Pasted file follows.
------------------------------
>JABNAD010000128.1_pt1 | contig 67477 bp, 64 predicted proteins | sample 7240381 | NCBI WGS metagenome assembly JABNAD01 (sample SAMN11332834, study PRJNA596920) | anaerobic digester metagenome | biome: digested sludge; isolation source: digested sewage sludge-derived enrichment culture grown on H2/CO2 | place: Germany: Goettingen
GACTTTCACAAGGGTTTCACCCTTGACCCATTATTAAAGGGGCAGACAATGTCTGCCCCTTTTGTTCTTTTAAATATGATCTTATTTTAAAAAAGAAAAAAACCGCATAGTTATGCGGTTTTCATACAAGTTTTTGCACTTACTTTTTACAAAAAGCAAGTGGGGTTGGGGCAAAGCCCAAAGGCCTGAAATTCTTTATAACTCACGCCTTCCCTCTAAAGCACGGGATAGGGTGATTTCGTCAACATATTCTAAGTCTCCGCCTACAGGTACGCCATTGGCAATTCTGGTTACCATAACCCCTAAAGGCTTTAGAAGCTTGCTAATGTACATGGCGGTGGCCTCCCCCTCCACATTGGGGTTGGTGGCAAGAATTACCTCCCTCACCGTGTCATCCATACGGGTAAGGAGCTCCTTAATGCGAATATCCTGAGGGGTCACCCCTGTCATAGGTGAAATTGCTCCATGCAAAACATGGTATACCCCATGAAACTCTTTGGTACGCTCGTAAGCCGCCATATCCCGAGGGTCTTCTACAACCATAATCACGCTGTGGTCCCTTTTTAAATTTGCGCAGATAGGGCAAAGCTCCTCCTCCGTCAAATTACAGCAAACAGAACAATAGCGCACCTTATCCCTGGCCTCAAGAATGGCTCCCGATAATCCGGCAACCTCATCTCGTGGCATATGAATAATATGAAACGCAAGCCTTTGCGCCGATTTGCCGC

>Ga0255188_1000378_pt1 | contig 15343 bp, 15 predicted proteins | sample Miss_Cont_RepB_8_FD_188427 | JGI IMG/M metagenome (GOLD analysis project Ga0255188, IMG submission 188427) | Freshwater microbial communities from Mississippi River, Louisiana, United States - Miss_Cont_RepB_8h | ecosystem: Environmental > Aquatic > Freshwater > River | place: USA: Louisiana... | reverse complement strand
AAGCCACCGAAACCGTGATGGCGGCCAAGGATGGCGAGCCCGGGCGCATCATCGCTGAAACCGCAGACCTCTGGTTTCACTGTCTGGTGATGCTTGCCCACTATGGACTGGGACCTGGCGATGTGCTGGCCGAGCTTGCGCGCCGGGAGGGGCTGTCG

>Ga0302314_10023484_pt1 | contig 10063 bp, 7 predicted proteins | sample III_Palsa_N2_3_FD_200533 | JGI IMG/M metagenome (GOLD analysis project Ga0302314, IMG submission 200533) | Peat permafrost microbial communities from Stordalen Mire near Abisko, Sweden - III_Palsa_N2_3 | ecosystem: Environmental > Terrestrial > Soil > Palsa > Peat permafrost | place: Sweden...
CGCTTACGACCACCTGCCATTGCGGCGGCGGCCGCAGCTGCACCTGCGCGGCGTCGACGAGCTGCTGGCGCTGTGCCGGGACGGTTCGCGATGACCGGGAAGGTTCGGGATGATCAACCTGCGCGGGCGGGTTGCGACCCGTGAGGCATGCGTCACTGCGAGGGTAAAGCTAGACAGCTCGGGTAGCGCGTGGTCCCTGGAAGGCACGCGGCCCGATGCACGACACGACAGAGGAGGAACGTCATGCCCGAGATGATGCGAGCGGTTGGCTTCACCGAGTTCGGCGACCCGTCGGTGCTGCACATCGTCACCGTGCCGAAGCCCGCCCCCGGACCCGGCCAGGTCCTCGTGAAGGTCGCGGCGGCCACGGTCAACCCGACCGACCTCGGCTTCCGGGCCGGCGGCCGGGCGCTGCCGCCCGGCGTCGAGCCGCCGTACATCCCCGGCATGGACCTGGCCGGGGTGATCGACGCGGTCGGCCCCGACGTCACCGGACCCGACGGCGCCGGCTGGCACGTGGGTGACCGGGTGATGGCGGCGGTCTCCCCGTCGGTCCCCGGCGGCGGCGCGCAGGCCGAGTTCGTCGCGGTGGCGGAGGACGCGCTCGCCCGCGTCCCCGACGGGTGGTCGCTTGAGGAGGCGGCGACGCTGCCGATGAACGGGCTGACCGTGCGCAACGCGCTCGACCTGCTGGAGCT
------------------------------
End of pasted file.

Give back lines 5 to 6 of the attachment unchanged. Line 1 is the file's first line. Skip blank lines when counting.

>Ga0302314_10023484_pt1 | contig 10063 bp, 7 predicted proteins | sample III_Palsa_N2_3_FD_200533 | JGI IMG/M metagenome (GOLD analysis project Ga0302314, IMG submission 200533) | Peat permafrost microbial communities from Stordalen Mire near Abisko, Sweden - III_Palsa_N2_3 | ecosystem: Environmental > Terrestrial > Soil > Palsa > Peat permafrost | place: Sweden...
CGCTTACGACCACCTGCCATTGCGGCGGCGGCCGCAGCTGCACCTGCGCGGCGTCGACGAGCTGCTGGCGCTGTGCCGGGACGGTTCGCGATGACCGGGAAGGTTCGGGATGATCAACCTGCGCGGGCGGGTTGCGACCCGTGAGGCATGCGTCACTGCGAGGGTAAAGCTAGACAGCTCGGGTAGCGCGTGGTCCCTGGAAGGCACGCGGCCCGATGCACGACACGACAGAGGAGGAACGTCATGCCCGAGATGATGCGAGCGGTTGGCTTCACCGAGTTCGGCGACCCGTCGGTGCTGCACATCGTCACCGTGCCGAAGCCCGCCCCCGGACCCGGCCAGGTCCTCGTGAAGGTCGCGGCGGCCACGGTCAACCCGACCGACCTCGGCTTCCGGGCCGGCGGCCGGGCGCTGCCGCCCGGCGTCGAGCCGCCGTACATCCCCGGCATGGACCTGGCCGGGGTGATCGACGCGGTCGGCCCCGACGTCACCGGACCCGACGGCGCCGGCTGGCACGTGGGTGACCGGGTGATGGCGGCGGTCTCCCCGTCGGTCCCCGGCGGCGGCGCGCAGGCCGAGTTCGTCGCGGTGGCGGAGGACGCGCTCGCCCGCGTCCCCGACGGGTGGTCGCTTGAGGAGGCGGCGACGCTGCCGATGAACGGGCTGACCGTGCGCAACGCGCTCGACCTGCTGGAGCT